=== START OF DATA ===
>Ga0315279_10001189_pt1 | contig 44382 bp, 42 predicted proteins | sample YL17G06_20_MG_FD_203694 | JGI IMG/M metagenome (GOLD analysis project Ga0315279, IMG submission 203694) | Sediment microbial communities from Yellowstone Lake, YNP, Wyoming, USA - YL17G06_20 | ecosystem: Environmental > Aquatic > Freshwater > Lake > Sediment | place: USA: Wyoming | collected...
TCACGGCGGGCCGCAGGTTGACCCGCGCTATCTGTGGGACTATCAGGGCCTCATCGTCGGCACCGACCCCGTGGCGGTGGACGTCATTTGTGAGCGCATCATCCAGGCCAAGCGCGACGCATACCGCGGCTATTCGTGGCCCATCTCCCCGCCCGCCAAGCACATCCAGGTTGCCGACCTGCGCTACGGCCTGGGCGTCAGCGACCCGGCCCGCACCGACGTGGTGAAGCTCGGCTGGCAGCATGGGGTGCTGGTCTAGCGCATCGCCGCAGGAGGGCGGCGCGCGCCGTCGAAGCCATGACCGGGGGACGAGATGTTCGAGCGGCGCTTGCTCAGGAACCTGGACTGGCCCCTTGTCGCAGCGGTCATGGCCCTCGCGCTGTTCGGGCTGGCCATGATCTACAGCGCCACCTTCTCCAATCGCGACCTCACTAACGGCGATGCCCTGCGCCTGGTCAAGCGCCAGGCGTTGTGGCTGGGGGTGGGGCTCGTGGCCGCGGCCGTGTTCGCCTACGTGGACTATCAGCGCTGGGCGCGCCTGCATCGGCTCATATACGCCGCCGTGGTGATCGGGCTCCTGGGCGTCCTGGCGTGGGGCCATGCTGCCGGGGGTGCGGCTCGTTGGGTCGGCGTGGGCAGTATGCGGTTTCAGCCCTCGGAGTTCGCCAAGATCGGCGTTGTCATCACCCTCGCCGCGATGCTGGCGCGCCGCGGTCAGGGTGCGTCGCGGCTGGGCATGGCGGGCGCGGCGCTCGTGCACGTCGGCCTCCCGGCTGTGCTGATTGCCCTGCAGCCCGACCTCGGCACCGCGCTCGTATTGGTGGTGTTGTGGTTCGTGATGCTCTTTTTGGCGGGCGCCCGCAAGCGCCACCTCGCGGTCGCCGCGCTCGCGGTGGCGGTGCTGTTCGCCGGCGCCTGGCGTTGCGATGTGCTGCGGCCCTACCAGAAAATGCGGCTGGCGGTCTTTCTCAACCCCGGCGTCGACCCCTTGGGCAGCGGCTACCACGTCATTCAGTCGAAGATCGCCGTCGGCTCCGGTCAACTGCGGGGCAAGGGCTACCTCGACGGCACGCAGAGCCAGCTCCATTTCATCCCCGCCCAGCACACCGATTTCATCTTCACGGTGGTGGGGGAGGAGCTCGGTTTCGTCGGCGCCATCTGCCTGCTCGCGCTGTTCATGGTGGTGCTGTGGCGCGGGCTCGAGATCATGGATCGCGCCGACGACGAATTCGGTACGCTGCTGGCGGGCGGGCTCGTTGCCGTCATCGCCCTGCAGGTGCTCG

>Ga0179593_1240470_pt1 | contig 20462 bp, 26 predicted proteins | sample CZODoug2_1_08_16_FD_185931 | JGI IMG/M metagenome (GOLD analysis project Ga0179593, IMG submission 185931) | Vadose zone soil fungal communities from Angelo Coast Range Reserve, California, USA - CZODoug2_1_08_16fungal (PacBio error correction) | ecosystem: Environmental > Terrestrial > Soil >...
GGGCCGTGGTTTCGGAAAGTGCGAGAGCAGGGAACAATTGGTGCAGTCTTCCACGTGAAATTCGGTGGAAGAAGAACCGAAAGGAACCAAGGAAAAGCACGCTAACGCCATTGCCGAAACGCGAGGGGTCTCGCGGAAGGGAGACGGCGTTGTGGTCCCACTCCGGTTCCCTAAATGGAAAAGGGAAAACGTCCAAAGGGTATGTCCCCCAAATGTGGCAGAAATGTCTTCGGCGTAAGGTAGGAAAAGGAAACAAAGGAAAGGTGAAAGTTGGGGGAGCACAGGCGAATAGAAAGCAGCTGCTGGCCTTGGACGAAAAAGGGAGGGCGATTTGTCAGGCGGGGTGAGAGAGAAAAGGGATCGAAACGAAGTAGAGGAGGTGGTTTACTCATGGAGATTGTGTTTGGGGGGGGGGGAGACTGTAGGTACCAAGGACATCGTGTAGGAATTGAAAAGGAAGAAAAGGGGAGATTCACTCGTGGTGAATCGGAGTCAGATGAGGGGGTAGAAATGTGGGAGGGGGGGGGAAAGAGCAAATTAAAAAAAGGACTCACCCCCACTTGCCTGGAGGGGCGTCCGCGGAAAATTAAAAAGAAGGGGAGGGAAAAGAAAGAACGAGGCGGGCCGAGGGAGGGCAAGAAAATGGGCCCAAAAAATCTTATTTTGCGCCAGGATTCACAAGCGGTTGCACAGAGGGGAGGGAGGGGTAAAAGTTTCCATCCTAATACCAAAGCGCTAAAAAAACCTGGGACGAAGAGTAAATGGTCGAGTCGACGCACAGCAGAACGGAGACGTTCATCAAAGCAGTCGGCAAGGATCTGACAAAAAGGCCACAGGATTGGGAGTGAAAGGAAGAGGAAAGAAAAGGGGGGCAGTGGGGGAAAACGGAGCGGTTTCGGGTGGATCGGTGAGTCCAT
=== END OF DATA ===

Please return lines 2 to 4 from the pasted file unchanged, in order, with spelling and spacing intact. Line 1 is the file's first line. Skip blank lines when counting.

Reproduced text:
TCACGGCGGGCCGCAGGTTGACCCGCGCTATCTGTGGGACTATCAGGGCCTCATCGTCGGCACCGACCCCGTGGCGGTGGACGTCATTTGTGAGCGCATCATCCAGGCCAAGCGCGACGCATACCGCGGCTATTCGTGGCCCATCTCCCCGCCCGCCAAGCACATCCAGGTTGCCGACCTGCGCTACGGCCTGGGCGTCAGCGACCCGGCCCGCACCGACGTGGTGAAGCTCGGCTGGCAGCATGGGGTGCTGGTCTAGCGCATCGCCGCAGGAGGGCGGCGCGCGCCGTCGAAGCCATGACCGGGGGACGAGATGTTCGAGCGGCGCTTGCTCAGGAACCTGGACTGGCCCCTTGTCGCAGCGGTCATGGCCCTCGCGCTGTTCGGGCTGGCCATGATCTACAGCGCCACCTTCTCCAATCGCGACCTCACTAACGGCGATGCCCTGCGCCTGGTCAAGCGCCAGGCGTTGTGGCTGGGGGTGGGGCTCGTGGCCGCGGCCGTGTTCGCCTACGTGGACTATCAGCGCTGGGCGCGCCTGCATCGGCTCATATACGCCGCCGTGGTGATCGGGCTCCTGGGCGTCCTGGCGTGGGGCCATGCTGCCGGGGGTGCGGCTCGTTGGGTCGGCGTGGGCAGTATGCGGTTTCAGCCCTCGGAGTTCGCCAAGATCGGCGTTGTCATCACCCTCGCCGCGATGCTGGCGCGCCGCGGTCAGGGTGCGTCGCGGCTGGGCATGGCGGGCGCGGCGCTCGTGCACGTCGGCCTCCCGGCTGTGCTGATTGCCCTGCAGCCCGACCTCGGCACCGCGCTCGTATTGGTGGTGTTGTGGTTCGTGATGCTCTTTTTGGCGGGCGCCCGCAAGCGCCACCTCGCGGTCGCCGCGCTCGCGGTGGCGGTGCTGTTCGCCGGCGCCTGGCGTTGCGATGTGCTGCGGCCCTACCAGAAAATGCGGCTGGCGGTCTTTCTCAACCCCGGCGTCGACCCCTTGGGCAGCGGCTACCACGTCATTCAGTCGAAGATCGCCGTCGGCTCCGGTCAACTGCGGGGCAAGGGCTACCTCGACGGCACGCAGAGCCAGCTCCATTTCATCCCCGCCCAGCACACCGATTTCATCTTCACGGTGGTGGGGGAGGAGCTCGGTTTCGTCGGCGCCATCTGCCTGCTCGCGCTGTTCATGGTGGTGCTGTGGCGCGGGCTCGAGATCATGGATCGCGCCGACGACGAATTCGGTACGCTGCTGGCGGGCGGGCTCGTTGCCGTCATCGCCCTGCAGGTGCTCG

>Ga0179593_1240470_pt1 | contig 20462 bp, 26 predicted proteins | sample CZODoug2_1_08_16_FD_185931 | JGI IMG/M metagenome (GOLD analysis project Ga0179593, IMG submission 185931) | Vadose zone soil fungal communities from Angelo Coast Range Reserve, California, USA - CZODoug2_1_08_16fungal (PacBio error correction) | ecosystem: Environmental > Terrestrial > Soil >...
GGGCCGTGGTTTCGGAAAGTGCGAGAGCAGGGAACAATTGGTGCAGTCTTCCACGTGAAATTCGGTGGAAGAAGAACCGAAAGGAACCAAGGAAAAGCACGCTAACGCCATTGCCGAAACGCGAGGGGTCTCGCGGAAGGGAGACGGCGTTGTGGTCCCACTCCGGTTCCCTAAATGGAAAAGGGAAAACGTCCAAAGGGTATGTCCCCCAAATGTGGCAGAAATGTCTTCGGCGTAAGGTAGGAAAAGGAAACAAAGGAAAGGTGAAAGTTGGGGGAGCACAGGCGAATAGAAAGCAGCTGCTGGCCTTGGACGAAAAAGGGAGGGCGATTTGTCAGGCGGGGTGAGAGAGAAAAGGGATCGAAACGAAGTAGAGGAGGTGGTTTACTCATGGAGATTGTGTTTGGGGGGGGGGGAGACTGTAGGTACCAAGGACATCGTGTAGGAATTGAAAAGGAAGAAAAGGGGAGATTCACTCGTGGTGAATCGGAGTCAGATGAGGGGGTAGAAATGTGGGAGGGGGGGGGAAAGAGCAAATTAAAAAAAGGACTCACCCCCACTTGCCTGGAGGGGCGTCCGCGGAAAATTAAAAAGAAGGGGAGGGAAAAGAAAGAACGAGGCGGGCCGAGGGAGGGCAAGAAAATGGGCCCAAAAAATCTTATTTTGCGCCAGGATTCACAAGCGGTTGCACAGAGGGGAGGGAGGGGTAAAAGTTTCCATCCTAATACCAAAGCGCTAAAAAAACCTGGGACGAAGAGTAAATGGTCGAGTCGACGCACAGCAGAACGGAGACGTTCATCAAAGCAGTCGGCAAGGATCTGACAAAAAGGCCACAGGATTGGGAGTGAAAGGAAGAGGAAAGAAAAGGGGGGCAGTGGGGGAAAACGGAGCGGTTTCGGGTGGATCGGTGAGTCCAT